Land bank gets a toxic surprise


David deVelder, director of real estate development at the Kent County Land Bank Authority, with one of the vats of chemicals to be removed from a former plating company. Photo by Michael Buck

The Kent County Land Bank Authority owns an old plating factory in southeast Grand Rapids that it is sure it can sell — but only after the vats and drums full of toxic chemicals have been removed and the property cleaned.

Just the cost of disposal of the hundreds or possibly thousands of gallons of caustic and toxic liquids will be an estimated $100,000, according to David deVelder, director of real estate development at the KCLBA. Due to the large volume of chemicals, the Michigan DEQ and the EPA have authorized the transportation of the chemicals for disposal deep underground at a special facility in Arizona.

“We will take a significant loss on this building,” said Dave Allen, executive director of KCLBA.

KCLBA did not know exactly what was inside Hard Chrome Plating Co., a small, one-story factory at 1516 Blaine Ave. SE, when the agency bought it from the city of Grand Rapids one year ago for $11,705 in back taxes.

“Being a plating facility, we kind of figured there might be something in there, but I think it was a little beyond what we expected,” said deVelder.

The small plant, which KCLBA Bank officials said probably never employed more than a few workers, is about 50 feet from an occupied house and directly across Blaine Avenue from an elementary school. When KCLBA was able to enter the building after evicting the bankrupt business, it found three chromium electroplating tanks still containing chemicals, plus dozens of 55-gallon drums of chemicals. A large elevated tank containing hydrochloric acid is still in place, too.

Even if KCLBA had known about the toxic chemicals still inside the factory, it would not have shied away from buying it. The Land Bank has an agreement with the city of Grand Rapids to purchase all blighted, unmarketable properties that the county has foreclosed on for non-payment of property taxes.

The purchase agreement with the city “is all or nothing,” added Allen.

The property was essentially abandoned when the last workers left, according to deVelder. He said that under the federal Resource Conservation and Recovery Act (RCRA), the former owner might have been held responsible for the cost of the environmental clean-up. However, the 72-year-old owner was in ill health when the county foreclosed on the property and he passed away shortly thereafter.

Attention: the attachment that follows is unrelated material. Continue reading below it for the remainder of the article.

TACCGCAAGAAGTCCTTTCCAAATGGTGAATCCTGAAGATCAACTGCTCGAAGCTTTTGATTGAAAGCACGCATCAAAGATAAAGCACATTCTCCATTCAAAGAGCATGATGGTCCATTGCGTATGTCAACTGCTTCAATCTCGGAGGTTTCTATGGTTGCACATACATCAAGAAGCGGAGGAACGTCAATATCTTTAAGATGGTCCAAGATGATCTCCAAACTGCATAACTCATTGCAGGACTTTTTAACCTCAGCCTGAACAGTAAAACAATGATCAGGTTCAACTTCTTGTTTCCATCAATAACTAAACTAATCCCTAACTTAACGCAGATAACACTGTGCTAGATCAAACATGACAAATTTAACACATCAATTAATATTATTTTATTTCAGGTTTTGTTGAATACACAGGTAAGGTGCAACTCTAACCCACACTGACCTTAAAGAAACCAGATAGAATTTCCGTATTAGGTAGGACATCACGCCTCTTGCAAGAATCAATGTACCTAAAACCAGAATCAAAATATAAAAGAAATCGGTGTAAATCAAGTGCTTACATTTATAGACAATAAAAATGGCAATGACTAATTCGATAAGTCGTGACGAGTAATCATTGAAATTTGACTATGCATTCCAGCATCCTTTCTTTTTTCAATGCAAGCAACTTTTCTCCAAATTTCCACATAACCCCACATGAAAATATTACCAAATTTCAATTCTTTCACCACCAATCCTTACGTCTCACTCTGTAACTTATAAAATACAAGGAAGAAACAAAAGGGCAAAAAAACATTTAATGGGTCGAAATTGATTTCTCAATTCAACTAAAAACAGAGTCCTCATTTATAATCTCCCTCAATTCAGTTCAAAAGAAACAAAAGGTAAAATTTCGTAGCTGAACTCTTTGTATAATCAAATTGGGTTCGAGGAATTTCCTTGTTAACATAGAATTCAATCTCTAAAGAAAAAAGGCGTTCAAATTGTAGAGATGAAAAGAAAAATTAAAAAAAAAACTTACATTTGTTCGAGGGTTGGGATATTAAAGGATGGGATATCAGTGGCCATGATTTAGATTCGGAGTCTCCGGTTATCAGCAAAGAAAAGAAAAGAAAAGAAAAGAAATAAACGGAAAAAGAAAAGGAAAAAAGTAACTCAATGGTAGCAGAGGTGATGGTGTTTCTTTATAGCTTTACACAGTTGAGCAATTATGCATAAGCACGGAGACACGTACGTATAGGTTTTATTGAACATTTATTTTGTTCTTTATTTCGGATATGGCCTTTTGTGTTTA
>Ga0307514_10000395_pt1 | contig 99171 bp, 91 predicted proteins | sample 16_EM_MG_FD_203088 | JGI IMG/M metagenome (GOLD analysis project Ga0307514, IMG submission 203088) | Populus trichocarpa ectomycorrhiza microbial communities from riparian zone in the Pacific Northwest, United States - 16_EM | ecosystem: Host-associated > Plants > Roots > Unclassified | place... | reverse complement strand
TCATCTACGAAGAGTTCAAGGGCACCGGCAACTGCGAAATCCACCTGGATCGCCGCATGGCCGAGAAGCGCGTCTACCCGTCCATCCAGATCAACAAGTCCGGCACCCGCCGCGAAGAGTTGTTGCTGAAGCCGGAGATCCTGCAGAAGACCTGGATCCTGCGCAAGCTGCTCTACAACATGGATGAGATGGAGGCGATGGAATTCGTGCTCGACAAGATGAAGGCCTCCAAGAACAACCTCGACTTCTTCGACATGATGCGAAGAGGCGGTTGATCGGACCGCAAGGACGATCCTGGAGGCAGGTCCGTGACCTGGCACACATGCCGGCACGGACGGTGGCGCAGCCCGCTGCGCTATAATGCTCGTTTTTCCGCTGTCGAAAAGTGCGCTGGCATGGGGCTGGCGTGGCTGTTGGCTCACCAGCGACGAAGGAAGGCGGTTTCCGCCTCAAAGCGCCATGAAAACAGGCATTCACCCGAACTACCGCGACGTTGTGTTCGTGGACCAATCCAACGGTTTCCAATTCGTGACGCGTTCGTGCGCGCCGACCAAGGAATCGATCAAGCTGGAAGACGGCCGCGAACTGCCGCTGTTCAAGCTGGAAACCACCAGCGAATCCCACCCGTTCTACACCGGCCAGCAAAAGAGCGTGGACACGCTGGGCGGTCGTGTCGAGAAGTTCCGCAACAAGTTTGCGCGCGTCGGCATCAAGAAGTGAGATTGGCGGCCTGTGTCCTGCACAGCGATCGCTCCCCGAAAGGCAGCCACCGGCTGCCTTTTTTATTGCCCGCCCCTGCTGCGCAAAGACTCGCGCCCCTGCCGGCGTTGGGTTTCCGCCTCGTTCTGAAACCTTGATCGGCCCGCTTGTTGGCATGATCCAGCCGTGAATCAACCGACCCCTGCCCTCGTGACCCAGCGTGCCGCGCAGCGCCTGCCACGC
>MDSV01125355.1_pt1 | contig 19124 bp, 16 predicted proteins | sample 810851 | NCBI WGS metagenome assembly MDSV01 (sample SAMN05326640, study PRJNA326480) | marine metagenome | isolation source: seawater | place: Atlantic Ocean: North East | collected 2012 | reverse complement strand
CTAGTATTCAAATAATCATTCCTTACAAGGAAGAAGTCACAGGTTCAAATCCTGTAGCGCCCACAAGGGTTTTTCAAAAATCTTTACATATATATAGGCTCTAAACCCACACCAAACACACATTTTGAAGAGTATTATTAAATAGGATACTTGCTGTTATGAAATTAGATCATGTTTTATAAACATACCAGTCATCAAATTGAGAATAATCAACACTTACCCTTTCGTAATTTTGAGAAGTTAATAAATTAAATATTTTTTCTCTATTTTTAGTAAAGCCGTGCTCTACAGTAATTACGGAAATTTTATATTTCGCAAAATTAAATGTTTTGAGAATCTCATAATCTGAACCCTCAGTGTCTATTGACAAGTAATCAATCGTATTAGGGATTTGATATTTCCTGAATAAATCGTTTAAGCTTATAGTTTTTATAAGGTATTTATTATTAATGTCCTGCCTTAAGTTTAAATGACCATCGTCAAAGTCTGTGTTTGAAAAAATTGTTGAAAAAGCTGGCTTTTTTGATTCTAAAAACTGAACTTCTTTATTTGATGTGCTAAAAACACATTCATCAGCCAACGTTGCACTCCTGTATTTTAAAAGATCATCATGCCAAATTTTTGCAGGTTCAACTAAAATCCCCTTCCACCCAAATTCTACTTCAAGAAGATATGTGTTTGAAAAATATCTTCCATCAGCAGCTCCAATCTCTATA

“They weren’t doing anything wrong here. I want to be clear about that,” said Allen, noting that the company had been in compliance with the city of Grand Rapids and the Michigan DEQ’s environmental regulations.

While the building may not look impressive, and has not been advertised, it is zoned industrial and has already proven to be of interest in the business community. Allen said KCLBA has “received a lot of phone calls on it” from individuals and businesses with a possible interest in buying it.

The factory is on the edge of an active industrial area off Kalamazoo Avenue SE a few blocks south of Hall Street. Allen noted that the building is still functional as a factory, and he said light industrial properties within the city are in demand.

However, the toxic chemicals left stored in the building would be a major financial liability to any private enterprise wanting to acquire the property. Normally, the county would auction tax-foreclosed properties, starting at a minimum bid equal to the unpaid taxes due on it — meaning $11,705 in the case of Hard Chrome Plating Co.

“If I was to speculate, I would say this building would not sell at auction” because of the toxic chemical disposal cost, said Allen.

“This is a classic case for the need for a land bank,” said Allen, noting that if Kent County did not have a land bank, the local government would end up owning the property and the taxpayers would have to pay for removal and clean-up of the toxic chemicals.

KCLBA, a nonprofit organization dedicated to getting blighted properties rehabilitated and back on the tax rolls, would sell the plating factory — most likely at a loss — once it is marketable, but the Land Bank’s gains on sales of other tax foreclosed properties will offset that occasional loss. Allen calls it “cross collateralization.”

“And it doesn’t cost the taxpayers. That’s the key,” said Allen.

When the Land Bank acquires a home, it makes legally certain that the next owners are going to rehabilitate the property, helping end the spread of blight.

Although almost all of the properties acquired by the Land Bank throughout Kent County are single-family homes, it also acquires abandoned commercial properties and Hard Chrome Plating Co. is actually the second industrial plant it has owned. As was reported in the Business Journal in 2013, KCLBA acquired the defunct Sparta Foundry in Sparta, which was environmentally contaminated and requiring expensive remediation.

The Land Bank worked with the state and local governments to get the Sparta property cleaned up and got help from The Right Place in finding a buyer, which turned out to be a Canadian redevelopment firm called Blueforest Ventures.

In early March, an attempted business deal that had been ongoing between Blueforest and some local companies fell apart.

Julius Suchy, the Sparta Village Manager, said that nonetheless, the property is on the tax rolls.

“It isn’t being used yet, but the site, as it was before, was unusable,” said Suchy.

He said the industrial contamination made it potentially dangerous to the community, particularly to any kids going on the property.

“But cleaning up the site allows it to work as a blank slate. There is a lot of possibility at the site, where once there wasn’t,” said Suchy.

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